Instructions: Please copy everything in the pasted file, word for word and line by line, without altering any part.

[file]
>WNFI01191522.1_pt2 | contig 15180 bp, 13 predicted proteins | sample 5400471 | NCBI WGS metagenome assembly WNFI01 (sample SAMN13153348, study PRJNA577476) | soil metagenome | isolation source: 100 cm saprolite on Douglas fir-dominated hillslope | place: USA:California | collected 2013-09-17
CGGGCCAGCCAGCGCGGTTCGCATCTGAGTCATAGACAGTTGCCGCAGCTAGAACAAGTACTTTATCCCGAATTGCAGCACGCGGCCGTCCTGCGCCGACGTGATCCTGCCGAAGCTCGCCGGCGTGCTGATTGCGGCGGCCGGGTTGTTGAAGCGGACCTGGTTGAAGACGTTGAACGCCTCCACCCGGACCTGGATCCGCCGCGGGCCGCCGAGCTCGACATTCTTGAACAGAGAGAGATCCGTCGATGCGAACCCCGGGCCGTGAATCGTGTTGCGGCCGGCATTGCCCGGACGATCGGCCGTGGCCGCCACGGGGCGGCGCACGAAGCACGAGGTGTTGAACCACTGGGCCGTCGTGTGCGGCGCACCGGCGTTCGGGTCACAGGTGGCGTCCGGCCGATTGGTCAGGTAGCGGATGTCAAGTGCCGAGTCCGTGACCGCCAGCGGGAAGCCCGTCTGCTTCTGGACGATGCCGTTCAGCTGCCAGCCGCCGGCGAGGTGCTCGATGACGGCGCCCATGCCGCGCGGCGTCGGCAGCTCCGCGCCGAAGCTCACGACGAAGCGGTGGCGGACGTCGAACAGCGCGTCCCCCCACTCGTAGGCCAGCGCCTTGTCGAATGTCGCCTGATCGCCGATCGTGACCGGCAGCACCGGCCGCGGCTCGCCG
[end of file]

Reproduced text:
>WNFI01191522.1_pt2 | contig 15180 bp, 13 predicted proteins | sample 5400471 | NCBI WGS metagenome assembly WNFI01 (sample SAMN13153348, study PRJNA577476) | soil metagenome | isolation source: 100 cm saprolite on Douglas fir-dominated hillslope | place: USA:California | collected 2013-09-17
CGGGCCAGCCAGCGCGGTTCGCATCTGAGTCATAGACAGTTGCCGCAGCTAGAACAAGTACTTTATCCCGAATTGCAGCACGCGGCCGTCCTGCGCCGACGTGATCCTGCCGAAGCTCGCCGGCGTGCTGATTGCGGCGGCCGGGTTGTTGAAGCGGACCTGGTTGAAGACGTTGAACGCCTCCACCCGGACCTGGATCCGCCGCGGGCCGCCGAGCTCGACATTCTTGAACAGAGAGAGATCCGTCGATGCGAACCCCGGGCCGTGAATCGTGTTGCGGCCGGCATTGCCCGGACGATCGGCCGTGGCCGCCACGGGGCGGCGCACGAAGCACGAGGTGTTGAACCACTGGGCCGTCGTGTGCGGCGCACCGGCGTTCGGGTCACAGGTGGCGTCCGGCCGATTGGTCAGGTAGCGGATGTCAAGTGCCGAGTCCGTGACCGCCAGCGGGAAGCCCGTCTGCTTCTGGACGATGCCGTTCAGCTGCCAGCCGCCGGCGAGGTGCTCGATGACGGCGCCCATGCCGCGCGGCGTCGGCAGCTCCGCGCCGAAGCTCACGACGAAGCGGTGGCGGACGTCGAACAGCGCGTCCCCCCACTCGTAGGCCAGCGCCTTGTCGAATGTCGCCTGATCGCCGATCGTGACCGGCAGCACCGGCCGCGGCTCGCCG